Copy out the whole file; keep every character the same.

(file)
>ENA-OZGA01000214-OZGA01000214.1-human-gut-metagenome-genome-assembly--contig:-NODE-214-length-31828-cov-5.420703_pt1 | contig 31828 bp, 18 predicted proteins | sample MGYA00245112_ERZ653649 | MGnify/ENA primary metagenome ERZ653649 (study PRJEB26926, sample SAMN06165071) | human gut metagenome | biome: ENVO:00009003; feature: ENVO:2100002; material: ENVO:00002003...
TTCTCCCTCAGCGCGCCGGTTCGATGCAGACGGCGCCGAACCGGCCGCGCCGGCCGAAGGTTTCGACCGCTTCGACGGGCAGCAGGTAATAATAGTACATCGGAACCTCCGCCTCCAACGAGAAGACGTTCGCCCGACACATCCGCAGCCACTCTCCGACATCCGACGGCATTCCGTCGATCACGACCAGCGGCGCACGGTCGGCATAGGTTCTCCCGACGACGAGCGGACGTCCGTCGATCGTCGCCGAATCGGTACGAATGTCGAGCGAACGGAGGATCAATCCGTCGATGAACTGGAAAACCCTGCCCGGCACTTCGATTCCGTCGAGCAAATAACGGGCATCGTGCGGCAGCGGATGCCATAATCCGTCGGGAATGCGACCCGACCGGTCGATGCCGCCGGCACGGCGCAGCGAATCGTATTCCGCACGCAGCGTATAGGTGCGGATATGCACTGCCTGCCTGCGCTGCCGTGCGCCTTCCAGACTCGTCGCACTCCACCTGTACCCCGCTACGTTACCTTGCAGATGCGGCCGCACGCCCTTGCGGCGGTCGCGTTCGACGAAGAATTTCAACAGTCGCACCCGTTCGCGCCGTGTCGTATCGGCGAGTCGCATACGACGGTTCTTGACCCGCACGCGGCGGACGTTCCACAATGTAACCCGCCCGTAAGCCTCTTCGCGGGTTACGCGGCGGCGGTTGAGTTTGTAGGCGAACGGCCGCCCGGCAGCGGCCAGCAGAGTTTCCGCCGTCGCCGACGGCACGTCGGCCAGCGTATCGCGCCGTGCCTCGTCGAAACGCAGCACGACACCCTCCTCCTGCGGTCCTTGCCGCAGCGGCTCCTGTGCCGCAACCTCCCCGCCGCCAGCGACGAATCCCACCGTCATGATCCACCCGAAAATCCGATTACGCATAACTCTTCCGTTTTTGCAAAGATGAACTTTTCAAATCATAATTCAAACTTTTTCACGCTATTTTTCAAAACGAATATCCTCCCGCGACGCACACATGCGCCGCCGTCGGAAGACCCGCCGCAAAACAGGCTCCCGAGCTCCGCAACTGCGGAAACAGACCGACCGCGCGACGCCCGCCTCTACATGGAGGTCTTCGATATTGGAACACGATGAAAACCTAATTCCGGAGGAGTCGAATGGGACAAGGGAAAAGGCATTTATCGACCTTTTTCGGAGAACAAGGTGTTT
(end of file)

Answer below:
>ENA-OZGA01000214-OZGA01000214.1-human-gut-metagenome-genome-assembly--contig:-NODE-214-length-31828-cov-5.420703_pt1 | contig 31828 bp, 18 predicted proteins | sample MGYA00245112_ERZ653649 | MGnify/ENA primary metagenome ERZ653649 (study PRJEB26926, sample SAMN06165071) | human gut metagenome | biome: ENVO:00009003; feature: ENVO:2100002; material: ENVO:00002003...
TTCTCCCTCAGCGCGCCGGTTCGATGCAGACGGCGCCGAACCGGCCGCGCCGGCCGAAGGTTTCGACCGCTTCGACGGGCAGCAGGTAATAATAGTACATCGGAACCTCCGCCTCCAACGAGAAGACGTTCGCCCGACACATCCGCAGCCACTCTCCGACATCCGACGGCATTCCGTCGATCACGACCAGCGGCGCACGGTCGGCATAGGTTCTCCCGACGACGAGCGGACGTCCGTCGATCGTCGCCGAATCGGTACGAATGTCGAGCGAACGGAGGATCAATCCGTCGATGAACTGGAAAACCCTGCCCGGCACTTCGATTCCGTCGAGCAAATAACGGGCATCGTGCGGCAGCGGATGCCATAATCCGTCGGGAATGCGACCCGACCGGTCGATGCCGCCGGCACGGCGCAGCGAATCGTATTCCGCACGCAGCGTATAGGTGCGGATATGCACTGCCTGCCTGCGCTGCCGTGCGCCTTCCAGACTCGTCGCACTCCACCTGTACCCCGCTACGTTACCTTGCAGATGCGGCCGCACGCCCTTGCGGCGGTCGCGTTCGACGAAGAATTTCAACAGTCGCACCCGTTCGCGCCGTGTCGTATCGGCGAGTCGCATACGACGGTTCTTGACCCGCACGCGGCGGACGTTCCACAATGTAACCCGCCCGTAAGCCTCTTCGCGGGTTACGCGGCGGCGGTTGAGTTTGTAGGCGAACGGCCGCCCGGCAGCGGCCAGCAGAGTTTCCGCCGTCGCCGACGGCACGTCGGCCAGCGTATCGCGCCGTGCCTCGTCGAAACGCAGCACGACACCCTCCTCCTGCGGTCCTTGCCGCAGCGGCTCCTGTGCCGCAACCTCCCCGCCGCCAGCGACGAATCCCACCGTCATGATCCACCCGAAAATCCGATTACGCATAACTCTTCCGTTTTTGCAAAGATGAACTTTTCAAATCATAATTCAAACTTTTTCACGCTATTTTTCAAAACGAATATCCTCCCGCGACGCACACATGCGCCGCCGTCGGAAGACCCGCCGCAAAACAGGCTCCCGAGCTCCGCAACTGCGGAAACAGACCGACCGCGCGACGCCCGCCTCTACATGGAGGTCTTCGATATTGGAACACGATGAAAACCTAATTCCGGAGGAGTCGAATGGGACAAGGGAAAAGGCATTTATCGACCTTTTTCGGAGAACAAGGTGTTT